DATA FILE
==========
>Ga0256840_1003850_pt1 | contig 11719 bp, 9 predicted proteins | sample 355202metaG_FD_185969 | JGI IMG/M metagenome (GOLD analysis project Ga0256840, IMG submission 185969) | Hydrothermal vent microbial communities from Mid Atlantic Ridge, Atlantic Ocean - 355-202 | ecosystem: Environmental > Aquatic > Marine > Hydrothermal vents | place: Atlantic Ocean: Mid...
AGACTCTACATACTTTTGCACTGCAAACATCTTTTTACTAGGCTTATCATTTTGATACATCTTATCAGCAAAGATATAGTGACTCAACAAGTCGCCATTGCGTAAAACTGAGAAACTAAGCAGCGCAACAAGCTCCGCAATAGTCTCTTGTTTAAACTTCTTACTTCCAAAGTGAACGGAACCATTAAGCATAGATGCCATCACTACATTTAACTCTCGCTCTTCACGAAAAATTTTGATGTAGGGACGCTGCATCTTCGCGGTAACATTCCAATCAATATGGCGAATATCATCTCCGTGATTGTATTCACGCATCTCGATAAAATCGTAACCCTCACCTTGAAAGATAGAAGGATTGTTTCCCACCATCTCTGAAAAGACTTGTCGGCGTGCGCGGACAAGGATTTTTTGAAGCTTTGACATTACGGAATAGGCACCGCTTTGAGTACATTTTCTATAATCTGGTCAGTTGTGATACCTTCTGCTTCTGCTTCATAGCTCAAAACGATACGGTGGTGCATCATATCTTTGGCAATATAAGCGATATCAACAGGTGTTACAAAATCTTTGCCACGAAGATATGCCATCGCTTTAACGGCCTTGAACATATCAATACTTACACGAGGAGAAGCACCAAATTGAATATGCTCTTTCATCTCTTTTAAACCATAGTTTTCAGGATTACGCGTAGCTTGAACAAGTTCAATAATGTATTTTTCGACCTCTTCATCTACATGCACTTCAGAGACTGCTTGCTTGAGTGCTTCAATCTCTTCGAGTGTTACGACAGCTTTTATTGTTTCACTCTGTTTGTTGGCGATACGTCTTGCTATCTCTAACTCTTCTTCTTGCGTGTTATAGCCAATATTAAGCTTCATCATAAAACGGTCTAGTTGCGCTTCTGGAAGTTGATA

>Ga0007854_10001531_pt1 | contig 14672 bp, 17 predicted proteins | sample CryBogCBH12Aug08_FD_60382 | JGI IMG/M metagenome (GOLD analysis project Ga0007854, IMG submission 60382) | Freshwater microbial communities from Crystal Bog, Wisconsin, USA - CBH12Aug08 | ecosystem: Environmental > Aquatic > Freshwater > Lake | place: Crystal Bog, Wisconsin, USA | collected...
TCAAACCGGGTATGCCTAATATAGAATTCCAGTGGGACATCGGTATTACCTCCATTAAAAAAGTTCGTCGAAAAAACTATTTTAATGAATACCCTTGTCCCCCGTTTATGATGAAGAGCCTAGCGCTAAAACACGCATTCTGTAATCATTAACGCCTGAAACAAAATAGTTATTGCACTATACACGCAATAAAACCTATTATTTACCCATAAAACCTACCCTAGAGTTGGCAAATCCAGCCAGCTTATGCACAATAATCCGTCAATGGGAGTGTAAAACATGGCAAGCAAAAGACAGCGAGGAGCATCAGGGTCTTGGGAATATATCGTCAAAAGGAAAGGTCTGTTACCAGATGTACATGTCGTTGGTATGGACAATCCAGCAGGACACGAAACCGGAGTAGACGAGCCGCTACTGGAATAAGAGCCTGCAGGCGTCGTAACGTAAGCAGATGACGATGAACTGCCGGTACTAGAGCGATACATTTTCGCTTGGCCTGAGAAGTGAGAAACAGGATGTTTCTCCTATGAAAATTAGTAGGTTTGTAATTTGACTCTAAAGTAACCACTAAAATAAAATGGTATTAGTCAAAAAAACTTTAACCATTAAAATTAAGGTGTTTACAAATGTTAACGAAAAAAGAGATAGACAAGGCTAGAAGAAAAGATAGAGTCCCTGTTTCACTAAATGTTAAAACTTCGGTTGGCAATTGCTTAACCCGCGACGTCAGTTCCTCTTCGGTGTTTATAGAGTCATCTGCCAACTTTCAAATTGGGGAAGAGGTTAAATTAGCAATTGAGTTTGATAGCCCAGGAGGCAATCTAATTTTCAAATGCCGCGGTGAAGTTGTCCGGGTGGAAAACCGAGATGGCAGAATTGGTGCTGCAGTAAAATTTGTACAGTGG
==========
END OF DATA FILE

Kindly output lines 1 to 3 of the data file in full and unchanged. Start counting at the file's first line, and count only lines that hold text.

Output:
>Ga0256840_1003850_pt1 | contig 11719 bp, 9 predicted proteins | sample 355202metaG_FD_185969 | JGI IMG/M metagenome (GOLD analysis project Ga0256840, IMG submission 185969) | Hydrothermal vent microbial communities from Mid Atlantic Ridge, Atlantic Ocean - 355-202 | ecosystem: Environmental > Aquatic > Marine > Hydrothermal vents | place: Atlantic Ocean: Mid...
AGACTCTACATACTTTTGCACTGCAAACATCTTTTTACTAGGCTTATCATTTTGATACATCTTATCAGCAAAGATATAGTGACTCAACAAGTCGCCATTGCGTAAAACTGAGAAACTAAGCAGCGCAACAAGCTCCGCAATAGTCTCTTGTTTAAACTTCTTACTTCCAAAGTGAACGGAACCATTAAGCATAGATGCCATCACTACATTTAACTCTCGCTCTTCACGAAAAATTTTGATGTAGGGACGCTGCATCTTCGCGGTAACATTCCAATCAATATGGCGAATATCATCTCCGTGATTGTATTCACGCATCTCGATAAAATCGTAACCCTCACCTTGAAAGATAGAAGGATTGTTTCCCACCATCTCTGAAAAGACTTGTCGGCGTGCGCGGACAAGGATTTTTTGAAGCTTTGACATTACGGAATAGGCACCGCTTTGAGTACATTTTCTATAATCTGGTCAGTTGTGATACCTTCTGCTTCTGCTTCATAGCTCAAAACGATACGGTGGTGCATCATATCTTTGGCAATATAAGCGATATCAACAGGTGTTACAAAATCTTTGCCACGAAGATATGCCATCGCTTTAACGGCCTTGAACATATCAATACTTACACGAGGAGAAGCACCAAATTGAATATGCTCTTTCATCTCTTTTAAACCATAGTTTTCAGGATTACGCGTAGCTTGAACAAGTTCAATAATGTATTTTTCGACCTCTTCATCTACATGCACTTCAGAGACTGCTTGCTTGAGTGCTTCAATCTCTTCGAGTGTTACGACAGCTTTTATTGTTTCACTCTGTTTGTTGGCGATACGTCTTGCTATCTCTAACTCTTCTTCTTGCGTGTTATAGCCAATATTAAGCTTCATCATAAAACGGTCTAGTTGCGCTTCTGGAAGTTGATA

>Ga0007854_10001531_pt1 | contig 14672 bp, 17 predicted proteins | sample CryBogCBH12Aug08_FD_60382 | JGI IMG/M metagenome (GOLD analysis project Ga0007854, IMG submission 60382) | Freshwater microbial communities from Crystal Bog, Wisconsin, USA - CBH12Aug08 | ecosystem: Environmental > Aquatic > Freshwater > Lake | place: Crystal Bog, Wisconsin, USA | collected...